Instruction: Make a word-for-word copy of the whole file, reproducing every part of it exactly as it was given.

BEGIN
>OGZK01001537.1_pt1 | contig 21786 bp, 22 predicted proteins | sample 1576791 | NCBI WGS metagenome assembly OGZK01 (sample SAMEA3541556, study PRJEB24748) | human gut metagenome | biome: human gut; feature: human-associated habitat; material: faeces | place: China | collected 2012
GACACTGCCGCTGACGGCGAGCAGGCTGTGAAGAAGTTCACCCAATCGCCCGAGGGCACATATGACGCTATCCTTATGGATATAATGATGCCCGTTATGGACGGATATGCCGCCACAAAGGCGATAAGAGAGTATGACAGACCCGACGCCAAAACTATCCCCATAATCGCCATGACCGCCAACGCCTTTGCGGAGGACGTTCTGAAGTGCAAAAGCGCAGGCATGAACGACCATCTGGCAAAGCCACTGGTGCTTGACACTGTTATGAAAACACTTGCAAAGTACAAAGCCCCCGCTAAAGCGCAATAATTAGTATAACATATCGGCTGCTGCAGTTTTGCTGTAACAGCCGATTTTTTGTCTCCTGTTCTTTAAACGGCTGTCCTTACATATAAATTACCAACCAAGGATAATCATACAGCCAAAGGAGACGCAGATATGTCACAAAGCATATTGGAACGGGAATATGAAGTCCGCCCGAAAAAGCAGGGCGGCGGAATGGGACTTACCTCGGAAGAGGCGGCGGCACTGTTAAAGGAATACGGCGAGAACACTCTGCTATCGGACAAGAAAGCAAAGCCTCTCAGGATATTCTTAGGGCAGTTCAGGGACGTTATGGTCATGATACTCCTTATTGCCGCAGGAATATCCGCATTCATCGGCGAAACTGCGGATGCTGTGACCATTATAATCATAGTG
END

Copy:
>OGZK01001537.1_pt1 | contig 21786 bp, 22 predicted proteins | sample 1576791 | NCBI WGS metagenome assembly OGZK01 (sample SAMEA3541556, study PRJEB24748) | human gut metagenome | biome: human gut; feature: human-associated habitat; material: faeces | place: China | collected 2012
GACACTGCCGCTGACGGCGAGCAGGCTGTGAAGAAGTTCACCCAATCGCCCGAGGGCACATATGACGCTATCCTTATGGATATAATGATGCCCGTTATGGACGGATATGCCGCCACAAAGGCGATAAGAGAGTATGACAGACCCGACGCCAAAACTATCCCCATAATCGCCATGACCGCCAACGCCTTTGCGGAGGACGTTCTGAAGTGCAAAAGCGCAGGCATGAACGACCATCTGGCAAAGCCACTGGTGCTTGACACTGTTATGAAAACACTTGCAAAGTACAAAGCCCCCGCTAAAGCGCAATAATTAGTATAACATATCGGCTGCTGCAGTTTTGCTGTAACAGCCGATTTTTTGTCTCCTGTTCTTTAAACGGCTGTCCTTACATATAAATTACCAACCAAGGATAATCATACAGCCAAAGGAGACGCAGATATGTCACAAAGCATATTGGAACGGGAATATGAAGTCCGCCCGAAAAAGCAGGGCGGCGGAATGGGACTTACCTCGGAAGAGGCGGCGGCACTGTTAAAGGAATACGGCGAGAACACTCTGCTATCGGACAAGAAAGCAAAGCCTCTCAGGATATTCTTAGGGCAGTTCAGGGACGTTATGGTCATGATACTCCTTATTGCCGCAGGAATATCCGCATTCATCGGCGAAACTGCGGATGCTGTGACCATTATAATCATAGTG